I've been aware of Gammell and his teachings for some time. While he had an admirable insistence on good technique and care in study, I found myself ... underwhelmed by his art and that of his followers. He had a sound foundation, but his and especially his students' approach to imagery seemed to me thin and somewhat lacking.

I think Gammell's lack of recognition of illustration weakened what could have been a fertile cross-pollination. He played less with the imaginative than he could have.

I enjoy creative and skilled illustration work like yours. It's always heartening to see a lively imagination wedded to meticulous technique.

Frank said...

I believe that subject matter is the primary reason why guys like Gammell don't talk much about illustrators. It comes down to believing in the importance of your subject, rather than in the beauty of the technique.

Richard J. Luschek II said...

I am passing this message on from another Gammell student- who is a masterful painter and teacher, but not so good at commenting on blogs:

"Such an odd thing to say, that Gammell would not have appreciated the illustrators. His was the 'constructor's' approach entirely but it was dramatically informed by long personal observation, not controlled by borrowed observation such as the Loomis or Riley methods. The 'source' was always nature not method. He would have quoted Ingres' discussion about the use and abuse of the 'formula'.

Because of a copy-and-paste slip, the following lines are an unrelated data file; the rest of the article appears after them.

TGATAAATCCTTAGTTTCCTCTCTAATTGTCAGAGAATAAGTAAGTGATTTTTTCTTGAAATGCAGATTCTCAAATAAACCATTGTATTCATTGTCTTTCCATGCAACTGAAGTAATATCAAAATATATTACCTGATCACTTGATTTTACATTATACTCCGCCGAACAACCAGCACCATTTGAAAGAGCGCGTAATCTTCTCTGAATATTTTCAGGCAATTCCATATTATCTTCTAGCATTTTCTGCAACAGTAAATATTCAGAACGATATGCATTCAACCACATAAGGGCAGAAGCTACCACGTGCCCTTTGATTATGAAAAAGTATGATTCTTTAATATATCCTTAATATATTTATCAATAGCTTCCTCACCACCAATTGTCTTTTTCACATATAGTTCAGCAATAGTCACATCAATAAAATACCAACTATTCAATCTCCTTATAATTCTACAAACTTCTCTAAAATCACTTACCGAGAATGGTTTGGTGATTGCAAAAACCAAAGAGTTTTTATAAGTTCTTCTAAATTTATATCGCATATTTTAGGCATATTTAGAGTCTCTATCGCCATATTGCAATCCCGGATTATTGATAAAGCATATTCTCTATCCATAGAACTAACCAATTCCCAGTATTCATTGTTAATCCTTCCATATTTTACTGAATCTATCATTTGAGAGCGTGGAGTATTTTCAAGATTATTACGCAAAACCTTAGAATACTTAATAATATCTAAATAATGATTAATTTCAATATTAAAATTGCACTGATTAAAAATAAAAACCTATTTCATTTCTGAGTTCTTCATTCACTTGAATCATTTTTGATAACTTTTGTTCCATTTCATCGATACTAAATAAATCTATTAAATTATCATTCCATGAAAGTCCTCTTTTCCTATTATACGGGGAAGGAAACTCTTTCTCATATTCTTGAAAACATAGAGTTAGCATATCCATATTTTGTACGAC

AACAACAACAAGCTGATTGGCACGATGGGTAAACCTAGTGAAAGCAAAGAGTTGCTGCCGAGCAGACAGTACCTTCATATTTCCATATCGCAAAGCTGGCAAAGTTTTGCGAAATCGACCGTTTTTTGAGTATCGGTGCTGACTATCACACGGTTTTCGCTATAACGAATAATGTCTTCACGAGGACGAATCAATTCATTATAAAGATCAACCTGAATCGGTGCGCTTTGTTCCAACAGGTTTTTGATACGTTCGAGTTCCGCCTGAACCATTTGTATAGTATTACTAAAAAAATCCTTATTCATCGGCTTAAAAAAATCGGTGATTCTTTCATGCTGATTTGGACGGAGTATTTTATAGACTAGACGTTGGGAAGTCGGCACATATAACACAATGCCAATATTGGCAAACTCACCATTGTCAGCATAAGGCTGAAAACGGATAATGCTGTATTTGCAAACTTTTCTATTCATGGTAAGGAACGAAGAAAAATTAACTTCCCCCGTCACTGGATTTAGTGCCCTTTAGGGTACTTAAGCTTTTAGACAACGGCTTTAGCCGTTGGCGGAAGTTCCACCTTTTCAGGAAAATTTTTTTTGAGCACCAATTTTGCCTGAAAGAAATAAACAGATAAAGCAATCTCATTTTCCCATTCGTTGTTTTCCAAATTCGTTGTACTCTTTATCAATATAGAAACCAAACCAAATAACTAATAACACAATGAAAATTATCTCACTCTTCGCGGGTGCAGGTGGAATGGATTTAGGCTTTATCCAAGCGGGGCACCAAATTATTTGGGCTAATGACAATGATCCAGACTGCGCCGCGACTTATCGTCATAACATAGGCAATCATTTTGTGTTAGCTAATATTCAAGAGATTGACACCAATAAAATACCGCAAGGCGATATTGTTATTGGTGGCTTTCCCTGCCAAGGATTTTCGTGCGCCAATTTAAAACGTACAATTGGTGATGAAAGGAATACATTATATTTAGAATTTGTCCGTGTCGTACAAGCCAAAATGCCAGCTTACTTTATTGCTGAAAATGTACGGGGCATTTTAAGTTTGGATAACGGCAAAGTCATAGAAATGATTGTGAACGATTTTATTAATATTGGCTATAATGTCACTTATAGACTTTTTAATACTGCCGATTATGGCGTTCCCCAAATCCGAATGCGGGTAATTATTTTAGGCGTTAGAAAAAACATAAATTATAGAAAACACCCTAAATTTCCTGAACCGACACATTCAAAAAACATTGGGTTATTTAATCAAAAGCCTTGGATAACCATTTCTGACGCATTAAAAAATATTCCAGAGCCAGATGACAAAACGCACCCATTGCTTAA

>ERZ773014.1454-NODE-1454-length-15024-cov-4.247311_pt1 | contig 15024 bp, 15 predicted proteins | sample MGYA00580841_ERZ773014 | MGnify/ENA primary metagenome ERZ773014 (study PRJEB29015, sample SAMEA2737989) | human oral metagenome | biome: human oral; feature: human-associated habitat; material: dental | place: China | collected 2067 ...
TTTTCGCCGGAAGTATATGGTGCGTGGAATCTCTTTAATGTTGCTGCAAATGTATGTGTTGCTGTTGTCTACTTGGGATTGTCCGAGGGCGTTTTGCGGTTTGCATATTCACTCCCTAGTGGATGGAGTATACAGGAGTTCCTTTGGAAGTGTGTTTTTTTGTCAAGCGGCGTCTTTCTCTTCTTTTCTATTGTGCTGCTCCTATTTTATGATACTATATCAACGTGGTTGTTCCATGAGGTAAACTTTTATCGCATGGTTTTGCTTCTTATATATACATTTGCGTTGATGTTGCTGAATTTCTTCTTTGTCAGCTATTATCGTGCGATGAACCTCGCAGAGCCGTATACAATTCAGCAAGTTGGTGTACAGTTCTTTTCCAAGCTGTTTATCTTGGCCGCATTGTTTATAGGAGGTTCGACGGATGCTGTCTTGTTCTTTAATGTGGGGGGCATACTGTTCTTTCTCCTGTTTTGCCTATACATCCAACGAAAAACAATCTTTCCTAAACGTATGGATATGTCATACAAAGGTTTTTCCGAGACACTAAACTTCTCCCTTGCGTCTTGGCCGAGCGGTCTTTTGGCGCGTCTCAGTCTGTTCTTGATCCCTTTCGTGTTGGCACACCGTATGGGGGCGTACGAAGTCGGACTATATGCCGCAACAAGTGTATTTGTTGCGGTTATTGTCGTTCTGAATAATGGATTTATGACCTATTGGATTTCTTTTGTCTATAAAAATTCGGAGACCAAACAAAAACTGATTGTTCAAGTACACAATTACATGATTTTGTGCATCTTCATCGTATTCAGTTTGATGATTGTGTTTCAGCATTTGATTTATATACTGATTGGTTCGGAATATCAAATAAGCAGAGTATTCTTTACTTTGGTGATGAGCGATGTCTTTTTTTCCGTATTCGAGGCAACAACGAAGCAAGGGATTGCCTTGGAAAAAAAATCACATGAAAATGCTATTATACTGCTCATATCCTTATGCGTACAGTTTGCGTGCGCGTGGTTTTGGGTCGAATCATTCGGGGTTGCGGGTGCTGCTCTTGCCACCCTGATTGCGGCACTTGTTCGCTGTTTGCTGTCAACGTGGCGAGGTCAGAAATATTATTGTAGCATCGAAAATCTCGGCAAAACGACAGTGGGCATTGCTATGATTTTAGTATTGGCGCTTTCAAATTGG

Hey, Tom Dunlay, nice to see you here defending Mr. G.

Paul"

Brandy Agun said...

Thanks for this sensitive post. I love how Darren has coined this duality that seems to exist - observers and constructors. And it does seem that the current classical ateliers are more paint/draw what you see and the illustration/gaming schools are more paint/draw what you know. I've found both have some formulas which can lead to under-achievement and both have great merit. So I propose one learn both to observe nature closely and to understand it intellectually via learning anatomy, perspective the science of light and anything else that is useful. I'm lucky I'm in a classical atelier that is observation heavy right above a sculpting school that is construction heavy. And boy do we participate in as much as we can in the sculpture school!

Darren said...
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Darren said...

I'm not sure who initially wrote that Gammell did not appreciate the illustrators and I hope that the end summation in my comment was not misunderstood nor passed on as such (and perhaps it wasn't). To be clear though, it was not meant to imply that Gammell did not appreciate illustrators, especially Pyle. Rather, it was meant to imply that his view of those illustrators who rely solely on formula (constructors, in my invented and possibly too broad definition) may not have fit his ideas of how an artist ought to be trained. I believe that this aligns with Ingres' quote. As a former student of 2 of Gammell’s students, if anything I am a defending Gammell.

Relative to Gammell’s ideas about teaching art students (James’ topic), I find it odd that Gammell’s student considered his approach to be entirely constructive. Besides my former teachers, I know a number of former Gammell students and they’ve never given me that impression. However, as too Gammell’s work as an artist himself, now that’s another story.

I love the term borrowed observation!

I also thoroughly agree with Jeff's post.

Richard, I’d like to be in contact with your friend (and any former Gammell student). Please pass on my contact info if you wouldn’t mind.

Richard J. Luschek II said...

Darren,
The quote I posted was from my teacher, Paul Ingbretson, who has a teaching studio in Manchester New Hampshire.

Darren said...

Thanks Richard.
I guessed either him or Stape. :)
Paint well.
-Darren